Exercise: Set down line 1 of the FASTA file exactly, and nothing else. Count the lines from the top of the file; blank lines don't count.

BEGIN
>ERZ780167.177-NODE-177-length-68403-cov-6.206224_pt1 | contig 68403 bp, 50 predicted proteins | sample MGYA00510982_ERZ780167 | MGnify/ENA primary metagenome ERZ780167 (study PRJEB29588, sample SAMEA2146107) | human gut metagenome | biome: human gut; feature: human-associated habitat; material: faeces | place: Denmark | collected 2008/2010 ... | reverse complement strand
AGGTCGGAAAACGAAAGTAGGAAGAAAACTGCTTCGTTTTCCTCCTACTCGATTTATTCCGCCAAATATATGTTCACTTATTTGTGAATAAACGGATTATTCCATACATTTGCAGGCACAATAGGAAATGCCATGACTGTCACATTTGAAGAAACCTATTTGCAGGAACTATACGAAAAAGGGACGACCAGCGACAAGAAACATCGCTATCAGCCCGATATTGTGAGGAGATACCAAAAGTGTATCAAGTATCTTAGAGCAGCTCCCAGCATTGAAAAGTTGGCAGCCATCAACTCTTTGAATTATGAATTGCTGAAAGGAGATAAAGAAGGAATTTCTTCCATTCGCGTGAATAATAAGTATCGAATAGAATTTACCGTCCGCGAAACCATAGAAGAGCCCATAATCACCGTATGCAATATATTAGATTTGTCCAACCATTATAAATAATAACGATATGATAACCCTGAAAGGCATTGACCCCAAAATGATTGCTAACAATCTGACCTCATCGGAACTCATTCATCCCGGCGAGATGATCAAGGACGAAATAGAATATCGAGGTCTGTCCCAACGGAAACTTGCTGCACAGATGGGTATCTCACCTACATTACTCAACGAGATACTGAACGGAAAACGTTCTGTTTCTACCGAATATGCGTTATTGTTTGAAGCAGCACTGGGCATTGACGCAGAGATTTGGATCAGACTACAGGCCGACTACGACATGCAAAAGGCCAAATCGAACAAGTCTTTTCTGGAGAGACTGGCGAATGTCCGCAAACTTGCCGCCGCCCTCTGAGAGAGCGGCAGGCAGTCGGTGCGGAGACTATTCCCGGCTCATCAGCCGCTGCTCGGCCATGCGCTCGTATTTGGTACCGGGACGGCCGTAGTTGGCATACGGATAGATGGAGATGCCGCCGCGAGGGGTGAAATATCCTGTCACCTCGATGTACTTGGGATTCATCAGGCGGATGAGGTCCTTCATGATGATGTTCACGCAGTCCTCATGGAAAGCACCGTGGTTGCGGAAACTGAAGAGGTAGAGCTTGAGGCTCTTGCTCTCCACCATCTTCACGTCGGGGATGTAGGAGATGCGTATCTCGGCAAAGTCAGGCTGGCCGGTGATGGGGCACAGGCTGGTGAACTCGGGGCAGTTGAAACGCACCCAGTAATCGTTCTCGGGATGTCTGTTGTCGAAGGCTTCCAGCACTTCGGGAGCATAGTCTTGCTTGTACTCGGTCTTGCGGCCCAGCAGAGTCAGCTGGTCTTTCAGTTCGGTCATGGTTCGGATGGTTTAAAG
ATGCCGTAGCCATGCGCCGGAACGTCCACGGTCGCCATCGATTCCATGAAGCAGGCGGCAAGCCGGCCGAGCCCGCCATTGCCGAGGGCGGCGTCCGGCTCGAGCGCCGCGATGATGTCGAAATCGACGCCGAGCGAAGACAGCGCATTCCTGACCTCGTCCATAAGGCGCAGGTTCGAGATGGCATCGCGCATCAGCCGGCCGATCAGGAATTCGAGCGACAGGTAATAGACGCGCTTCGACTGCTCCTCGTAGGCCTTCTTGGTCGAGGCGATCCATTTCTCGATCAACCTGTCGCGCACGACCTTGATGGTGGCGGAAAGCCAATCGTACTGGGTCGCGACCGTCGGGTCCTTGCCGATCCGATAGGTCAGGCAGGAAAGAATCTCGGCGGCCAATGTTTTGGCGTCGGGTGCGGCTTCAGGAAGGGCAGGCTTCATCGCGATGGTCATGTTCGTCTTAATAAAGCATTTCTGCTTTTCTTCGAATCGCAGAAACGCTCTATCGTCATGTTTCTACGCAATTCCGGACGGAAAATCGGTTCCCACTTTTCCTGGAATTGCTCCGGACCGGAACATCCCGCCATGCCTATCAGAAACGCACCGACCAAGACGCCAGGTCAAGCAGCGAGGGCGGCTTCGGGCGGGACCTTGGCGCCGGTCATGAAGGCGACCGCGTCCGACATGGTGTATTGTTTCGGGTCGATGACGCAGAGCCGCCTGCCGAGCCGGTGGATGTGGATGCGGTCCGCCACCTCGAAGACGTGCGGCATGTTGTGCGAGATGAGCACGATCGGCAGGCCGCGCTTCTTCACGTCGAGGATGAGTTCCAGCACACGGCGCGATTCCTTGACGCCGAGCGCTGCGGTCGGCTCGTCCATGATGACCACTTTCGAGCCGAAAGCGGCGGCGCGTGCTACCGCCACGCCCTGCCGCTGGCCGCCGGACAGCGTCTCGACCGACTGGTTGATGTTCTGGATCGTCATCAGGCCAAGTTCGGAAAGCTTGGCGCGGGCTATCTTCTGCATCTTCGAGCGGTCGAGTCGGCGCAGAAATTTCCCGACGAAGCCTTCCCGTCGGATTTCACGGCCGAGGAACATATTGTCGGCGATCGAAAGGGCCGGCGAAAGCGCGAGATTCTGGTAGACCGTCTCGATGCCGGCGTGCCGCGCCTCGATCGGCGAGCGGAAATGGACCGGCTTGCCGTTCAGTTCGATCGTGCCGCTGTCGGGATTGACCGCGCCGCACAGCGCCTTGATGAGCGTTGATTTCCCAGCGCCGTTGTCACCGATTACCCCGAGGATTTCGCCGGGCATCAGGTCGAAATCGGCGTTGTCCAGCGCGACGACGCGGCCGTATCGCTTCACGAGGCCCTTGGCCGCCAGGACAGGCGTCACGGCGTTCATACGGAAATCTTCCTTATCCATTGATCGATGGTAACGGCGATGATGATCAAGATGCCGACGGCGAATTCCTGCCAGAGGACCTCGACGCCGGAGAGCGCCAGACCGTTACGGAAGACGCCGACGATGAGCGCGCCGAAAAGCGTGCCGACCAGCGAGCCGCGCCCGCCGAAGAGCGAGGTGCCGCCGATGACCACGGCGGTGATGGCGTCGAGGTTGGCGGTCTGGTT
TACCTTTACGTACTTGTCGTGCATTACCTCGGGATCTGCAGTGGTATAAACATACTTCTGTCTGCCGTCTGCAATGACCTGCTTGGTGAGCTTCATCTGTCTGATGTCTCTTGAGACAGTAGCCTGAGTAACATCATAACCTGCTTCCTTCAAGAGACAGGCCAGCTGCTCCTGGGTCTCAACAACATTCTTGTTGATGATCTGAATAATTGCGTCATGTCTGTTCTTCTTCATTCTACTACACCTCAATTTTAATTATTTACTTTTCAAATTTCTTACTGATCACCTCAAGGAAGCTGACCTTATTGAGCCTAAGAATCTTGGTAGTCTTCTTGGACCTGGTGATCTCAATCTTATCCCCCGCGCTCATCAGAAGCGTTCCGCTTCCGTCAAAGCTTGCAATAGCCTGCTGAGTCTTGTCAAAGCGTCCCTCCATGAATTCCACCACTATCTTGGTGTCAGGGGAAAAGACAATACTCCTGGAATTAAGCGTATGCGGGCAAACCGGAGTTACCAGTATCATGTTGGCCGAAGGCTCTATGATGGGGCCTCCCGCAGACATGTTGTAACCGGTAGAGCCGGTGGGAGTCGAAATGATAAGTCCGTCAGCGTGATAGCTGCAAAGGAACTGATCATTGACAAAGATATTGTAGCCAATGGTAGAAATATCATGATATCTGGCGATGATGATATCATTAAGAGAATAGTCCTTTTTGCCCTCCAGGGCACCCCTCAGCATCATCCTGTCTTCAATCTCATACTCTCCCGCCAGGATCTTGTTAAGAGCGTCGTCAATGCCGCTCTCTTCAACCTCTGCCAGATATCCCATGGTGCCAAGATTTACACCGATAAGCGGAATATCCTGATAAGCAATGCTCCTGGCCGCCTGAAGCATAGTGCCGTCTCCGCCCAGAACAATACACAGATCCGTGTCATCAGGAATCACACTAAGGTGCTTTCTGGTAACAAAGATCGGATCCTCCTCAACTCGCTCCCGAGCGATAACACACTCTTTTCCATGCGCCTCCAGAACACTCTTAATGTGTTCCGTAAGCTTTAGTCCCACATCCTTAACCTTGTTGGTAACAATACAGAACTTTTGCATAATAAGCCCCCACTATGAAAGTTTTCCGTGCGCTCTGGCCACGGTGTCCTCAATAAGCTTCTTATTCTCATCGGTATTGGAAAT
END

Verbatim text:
>ERZ780167.177-NODE-177-length-68403-cov-6.206224_pt1 | contig 68403 bp, 50 predicted proteins | sample MGYA00510982_ERZ780167 | MGnify/ENA primary metagenome ERZ780167 (study PRJEB29588, sample SAMEA2146107) | human gut metagenome | biome: human gut; feature: human-associated habitat; material: faeces | place: Denmark | collected 2008/2010 ... | reverse complement strand